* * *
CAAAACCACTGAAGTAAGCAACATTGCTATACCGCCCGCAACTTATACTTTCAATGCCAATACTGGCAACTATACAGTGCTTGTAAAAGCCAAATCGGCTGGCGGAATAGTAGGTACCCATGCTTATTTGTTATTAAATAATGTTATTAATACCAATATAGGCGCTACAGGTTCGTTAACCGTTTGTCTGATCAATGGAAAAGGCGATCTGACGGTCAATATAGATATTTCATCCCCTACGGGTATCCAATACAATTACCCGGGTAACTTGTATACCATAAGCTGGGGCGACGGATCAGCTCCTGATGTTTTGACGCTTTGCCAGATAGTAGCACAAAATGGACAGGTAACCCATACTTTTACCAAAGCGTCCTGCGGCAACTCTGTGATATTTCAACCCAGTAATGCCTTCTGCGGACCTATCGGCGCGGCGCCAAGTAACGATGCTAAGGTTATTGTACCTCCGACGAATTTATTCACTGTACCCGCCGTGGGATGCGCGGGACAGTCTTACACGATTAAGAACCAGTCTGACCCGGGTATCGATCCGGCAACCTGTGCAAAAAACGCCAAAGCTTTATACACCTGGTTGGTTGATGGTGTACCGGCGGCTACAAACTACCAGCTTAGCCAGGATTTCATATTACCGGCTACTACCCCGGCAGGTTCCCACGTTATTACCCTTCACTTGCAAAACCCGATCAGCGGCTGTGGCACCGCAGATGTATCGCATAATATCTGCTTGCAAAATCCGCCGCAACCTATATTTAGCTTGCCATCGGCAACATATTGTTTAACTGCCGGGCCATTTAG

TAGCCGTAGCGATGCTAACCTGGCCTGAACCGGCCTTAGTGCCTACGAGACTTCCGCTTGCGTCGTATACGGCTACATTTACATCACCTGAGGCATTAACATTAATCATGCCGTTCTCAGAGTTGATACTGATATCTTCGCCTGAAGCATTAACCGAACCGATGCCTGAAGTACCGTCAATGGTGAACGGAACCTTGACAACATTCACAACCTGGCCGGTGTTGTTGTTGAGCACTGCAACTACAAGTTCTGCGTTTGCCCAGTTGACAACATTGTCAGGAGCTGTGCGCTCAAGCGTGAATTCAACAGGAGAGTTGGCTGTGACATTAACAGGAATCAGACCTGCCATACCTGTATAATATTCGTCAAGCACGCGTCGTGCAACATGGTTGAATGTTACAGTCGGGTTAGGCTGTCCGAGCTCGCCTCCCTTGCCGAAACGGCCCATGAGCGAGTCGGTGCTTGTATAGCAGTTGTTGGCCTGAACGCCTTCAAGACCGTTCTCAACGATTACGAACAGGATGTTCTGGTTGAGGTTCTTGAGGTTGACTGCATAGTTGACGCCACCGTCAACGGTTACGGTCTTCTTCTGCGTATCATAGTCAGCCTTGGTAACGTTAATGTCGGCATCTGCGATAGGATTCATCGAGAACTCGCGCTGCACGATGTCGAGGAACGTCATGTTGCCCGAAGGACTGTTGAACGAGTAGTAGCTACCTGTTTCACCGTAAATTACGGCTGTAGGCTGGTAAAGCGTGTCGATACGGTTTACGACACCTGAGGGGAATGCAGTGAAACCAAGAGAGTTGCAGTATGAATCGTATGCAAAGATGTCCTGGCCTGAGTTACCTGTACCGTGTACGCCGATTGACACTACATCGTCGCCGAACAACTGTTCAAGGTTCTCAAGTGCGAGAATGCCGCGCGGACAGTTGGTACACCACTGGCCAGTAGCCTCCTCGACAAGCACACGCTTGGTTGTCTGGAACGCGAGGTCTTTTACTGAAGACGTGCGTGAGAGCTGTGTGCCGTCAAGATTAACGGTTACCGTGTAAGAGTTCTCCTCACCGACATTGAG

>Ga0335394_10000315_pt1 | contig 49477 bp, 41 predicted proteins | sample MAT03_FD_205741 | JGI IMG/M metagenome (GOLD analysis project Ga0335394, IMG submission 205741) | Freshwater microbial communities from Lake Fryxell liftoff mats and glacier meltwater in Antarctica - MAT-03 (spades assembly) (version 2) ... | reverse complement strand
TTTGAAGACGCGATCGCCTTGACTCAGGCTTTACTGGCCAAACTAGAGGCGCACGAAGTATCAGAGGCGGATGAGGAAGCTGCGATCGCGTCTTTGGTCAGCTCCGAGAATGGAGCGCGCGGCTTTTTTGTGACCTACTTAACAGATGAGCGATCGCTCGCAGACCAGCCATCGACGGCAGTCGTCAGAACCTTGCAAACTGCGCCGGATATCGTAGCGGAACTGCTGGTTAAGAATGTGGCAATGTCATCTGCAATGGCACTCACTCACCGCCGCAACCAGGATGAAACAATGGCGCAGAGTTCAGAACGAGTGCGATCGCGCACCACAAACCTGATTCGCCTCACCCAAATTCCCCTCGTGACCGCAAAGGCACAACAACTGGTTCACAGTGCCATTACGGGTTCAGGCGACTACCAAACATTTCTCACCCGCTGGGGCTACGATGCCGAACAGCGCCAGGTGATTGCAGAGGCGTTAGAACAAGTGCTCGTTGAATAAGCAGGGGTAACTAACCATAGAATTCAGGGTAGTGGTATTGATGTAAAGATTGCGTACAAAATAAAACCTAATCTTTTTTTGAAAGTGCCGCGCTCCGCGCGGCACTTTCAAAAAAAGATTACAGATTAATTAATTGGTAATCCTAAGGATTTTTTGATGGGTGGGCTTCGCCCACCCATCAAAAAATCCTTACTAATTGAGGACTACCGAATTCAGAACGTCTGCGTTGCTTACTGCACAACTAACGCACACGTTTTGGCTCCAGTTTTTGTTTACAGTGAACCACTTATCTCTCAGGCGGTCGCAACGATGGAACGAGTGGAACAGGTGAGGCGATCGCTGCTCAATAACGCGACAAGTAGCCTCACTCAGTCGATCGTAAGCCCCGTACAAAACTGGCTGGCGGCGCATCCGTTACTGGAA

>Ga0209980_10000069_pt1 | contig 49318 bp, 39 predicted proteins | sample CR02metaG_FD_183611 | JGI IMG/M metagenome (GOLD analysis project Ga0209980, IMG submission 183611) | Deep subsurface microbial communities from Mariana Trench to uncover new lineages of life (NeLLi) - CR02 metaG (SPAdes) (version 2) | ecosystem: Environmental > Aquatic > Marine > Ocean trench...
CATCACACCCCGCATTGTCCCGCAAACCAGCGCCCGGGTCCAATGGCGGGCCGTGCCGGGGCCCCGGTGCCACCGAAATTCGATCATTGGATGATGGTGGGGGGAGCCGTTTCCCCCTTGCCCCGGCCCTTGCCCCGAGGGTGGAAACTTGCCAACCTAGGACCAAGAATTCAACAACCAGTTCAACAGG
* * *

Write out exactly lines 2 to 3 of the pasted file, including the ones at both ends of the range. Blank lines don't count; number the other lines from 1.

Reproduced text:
TAGCCGTAGCGATGCTAACCTGGCCTGAACCGGCCTTAGTGCCTACGAGACTTCCGCTTGCGTCGTATACGGCTACATTTACATCACCTGAGGCATTAACATTAATCATGCCGTTCTCAGAGTTGATACTGATATCTTCGCCTGAAGCATTAACCGAACCGATGCCTGAAGTACCGTCAATGGTGAACGGAACCTTGACAACATTCACAACCTGGCCGGTGTTGTTGTTGAGCACTGCAACTACAAGTTCTGCGTTTGCCCAGTTGACAACATTGTCAGGAGCTGTGCGCTCAAGCGTGAATTCAACAGGAGAGTTGGCTGTGACATTAACAGGAATCAGACCTGCCATACCTGTATAATATTCGTCAAGCACGCGTCGTGCAACATGGTTGAATGTTACAGTCGGGTTAGGCTGTCCGAGCTCGCCTCCCTTGCCGAAACGGCCCATGAGCGAGTCGGTGCTTGTATAGCAGTTGTTGGCCTGAACGCCTTCAAGACCGTTCTCAACGATTACGAACAGGATGTTCTGGTTGAGGTTCTTGAGGTTGACTGCATAGTTGACGCCACCGTCAACGGTTACGGTCTTCTTCTGCGTATCATAGTCAGCCTTGGTAACGTTAATGTCGGCATCTGCGATAGGATTCATCGAGAACTCGCGCTGCACGATGTCGAGGAACGTCATGTTGCCCGAAGGACTGTTGAACGAGTAGTAGCTACCTGTTTCACCGTAAATTACGGCTGTAGGCTGGTAAAGCGTGTCGATACGGTTTACGACACCTGAGGGGAATGCAGTGAAACCAAGAGAGTTGCAGTATGAATCGTATGCAAAGATGTCCTGGCCTGAGTTACCTGTACCGTGTACGCCGATTGACACTACATCGTCGCCGAACAACTGTTCAAGGTTCTCAAGTGCGAGAATGCCGCGCGGACAGTTGGTACACCACTGGCCAGTAGCCTCCTCGACAAGCACACGCTTGGTTGTCTGGAACGCGAGGTCTTTTACTGAAGACGTGCGTGAGAGCTGTGTGCCGTCAAGATTAACGGTTACCGTGTAAGAGTTCTCCTCACCGACATTGAG

>Ga0335394_10000315_pt1 | contig 49477 bp, 41 predicted proteins | sample MAT03_FD_205741 | JGI IMG/M metagenome (GOLD analysis project Ga0335394, IMG submission 205741) | Freshwater microbial communities from Lake Fryxell liftoff mats and glacier meltwater in Antarctica - MAT-03 (spades assembly) (version 2) ... | reverse complement strand